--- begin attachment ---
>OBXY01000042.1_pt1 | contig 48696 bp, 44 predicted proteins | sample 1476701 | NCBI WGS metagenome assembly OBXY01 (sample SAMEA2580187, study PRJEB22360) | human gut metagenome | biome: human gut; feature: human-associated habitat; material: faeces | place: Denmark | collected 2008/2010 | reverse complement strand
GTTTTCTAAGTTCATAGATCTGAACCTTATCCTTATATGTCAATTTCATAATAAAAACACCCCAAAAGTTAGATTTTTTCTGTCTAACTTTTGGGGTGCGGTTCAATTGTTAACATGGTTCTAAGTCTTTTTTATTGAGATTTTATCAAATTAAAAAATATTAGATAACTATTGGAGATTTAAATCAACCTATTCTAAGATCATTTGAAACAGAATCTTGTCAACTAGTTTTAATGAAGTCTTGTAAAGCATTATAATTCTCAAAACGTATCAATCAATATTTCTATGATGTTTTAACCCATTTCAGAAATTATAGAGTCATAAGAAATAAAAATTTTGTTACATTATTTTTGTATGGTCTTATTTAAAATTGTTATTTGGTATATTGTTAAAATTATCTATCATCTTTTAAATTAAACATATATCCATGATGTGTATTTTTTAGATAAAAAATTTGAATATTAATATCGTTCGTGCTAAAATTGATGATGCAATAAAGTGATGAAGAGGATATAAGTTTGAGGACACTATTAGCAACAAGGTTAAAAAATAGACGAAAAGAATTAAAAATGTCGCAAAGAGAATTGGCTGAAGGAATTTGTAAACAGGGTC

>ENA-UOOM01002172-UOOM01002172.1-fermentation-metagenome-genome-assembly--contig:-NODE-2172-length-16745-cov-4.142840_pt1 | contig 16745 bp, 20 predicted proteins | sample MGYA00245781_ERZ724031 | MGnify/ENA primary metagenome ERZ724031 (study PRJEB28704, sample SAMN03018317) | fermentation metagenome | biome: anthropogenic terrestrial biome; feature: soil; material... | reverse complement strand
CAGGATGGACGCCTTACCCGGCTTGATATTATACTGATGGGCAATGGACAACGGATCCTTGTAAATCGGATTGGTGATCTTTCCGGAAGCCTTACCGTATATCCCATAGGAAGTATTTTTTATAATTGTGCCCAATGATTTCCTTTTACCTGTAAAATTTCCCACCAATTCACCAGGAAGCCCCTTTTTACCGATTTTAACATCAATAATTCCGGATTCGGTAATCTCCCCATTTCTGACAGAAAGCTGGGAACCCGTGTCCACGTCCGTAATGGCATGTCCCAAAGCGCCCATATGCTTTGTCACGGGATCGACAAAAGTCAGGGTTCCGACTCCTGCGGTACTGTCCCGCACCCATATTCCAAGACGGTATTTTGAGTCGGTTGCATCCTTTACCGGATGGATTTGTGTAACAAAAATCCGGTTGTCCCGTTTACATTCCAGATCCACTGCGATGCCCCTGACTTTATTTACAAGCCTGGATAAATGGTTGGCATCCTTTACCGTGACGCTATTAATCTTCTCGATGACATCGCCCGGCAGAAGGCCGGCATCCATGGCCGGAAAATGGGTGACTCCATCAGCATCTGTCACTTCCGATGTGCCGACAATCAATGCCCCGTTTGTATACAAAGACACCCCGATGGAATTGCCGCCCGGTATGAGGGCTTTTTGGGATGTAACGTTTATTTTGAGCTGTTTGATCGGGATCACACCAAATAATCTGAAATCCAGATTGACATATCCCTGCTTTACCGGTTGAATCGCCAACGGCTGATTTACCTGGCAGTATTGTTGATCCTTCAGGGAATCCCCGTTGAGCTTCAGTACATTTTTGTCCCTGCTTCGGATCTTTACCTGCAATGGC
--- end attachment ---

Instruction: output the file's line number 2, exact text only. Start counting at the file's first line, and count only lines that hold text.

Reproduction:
GTTTTCTAAGTTCATAGATCTGAACCTTATCCTTATATGTCAATTTCATAATAAAAACACCCCAAAAGTTAGATTTTTTCTGTCTAACTTTTGGGGTGCGGTTCAATTGTTAACATGGTTCTAAGTCTTTTTTATTGAGATTTTATCAAATTAAAAAATATTAGATAACTATTGGAGATTTAAATCAACCTATTCTAAGATCATTTGAAACAGAATCTTGTCAACTAGTTTTAATGAAGTCTTGTAAAGCATTATAATTCTCAAAACGTATCAATCAATATTTCTATGATGTTTTAACCCATTTCAGAAATTATAGAGTCATAAGAAATAAAAATTTTGTTACATTATTTTTGTATGGTCTTATTTAAAATTGTTATTTGGTATATTGTTAAAATTATCTATCATCTTTTAAATTAAACATATATCCATGATGTGTATTTTTTAGATAAAAAATTTGAATATTAATATCGTTCGTGCTAAAATTGATGATGCAATAAAGTGATGAAGAGGATATAAGTTTGAGGACACTATTAGCAACAAGGTTAAAAAATAGACGAAAAGAATTAAAAATGTCGCAAAGAGAATTGGCTGAAGGAATTTGTAAACAGGGTC